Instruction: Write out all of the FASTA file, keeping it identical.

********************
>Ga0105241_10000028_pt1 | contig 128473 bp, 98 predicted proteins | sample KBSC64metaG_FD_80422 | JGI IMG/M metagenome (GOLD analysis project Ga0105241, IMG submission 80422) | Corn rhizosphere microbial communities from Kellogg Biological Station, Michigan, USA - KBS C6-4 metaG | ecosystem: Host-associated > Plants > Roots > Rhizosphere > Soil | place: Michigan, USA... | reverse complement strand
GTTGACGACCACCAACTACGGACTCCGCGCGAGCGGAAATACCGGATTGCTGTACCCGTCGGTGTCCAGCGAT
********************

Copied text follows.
>Ga0105241_10000028_pt1 | contig 128473 bp, 98 predicted proteins | sample KBSC64metaG_FD_80422 | JGI IMG/M metagenome (GOLD analysis project Ga0105241, IMG submission 80422) | Corn rhizosphere microbial communities from Kellogg Biological Station, Michigan, USA - KBS C6-4 metaG | ecosystem: Host-associated > Plants > Roots > Rhizosphere > Soil | place: Michigan, USA... | reverse complement strand
GTTGACGACCACCAACTACGGACTCCGCGCGAGCGGAAATACCGGATTGCTGTACCCGTCGGTGTCCAGCGAT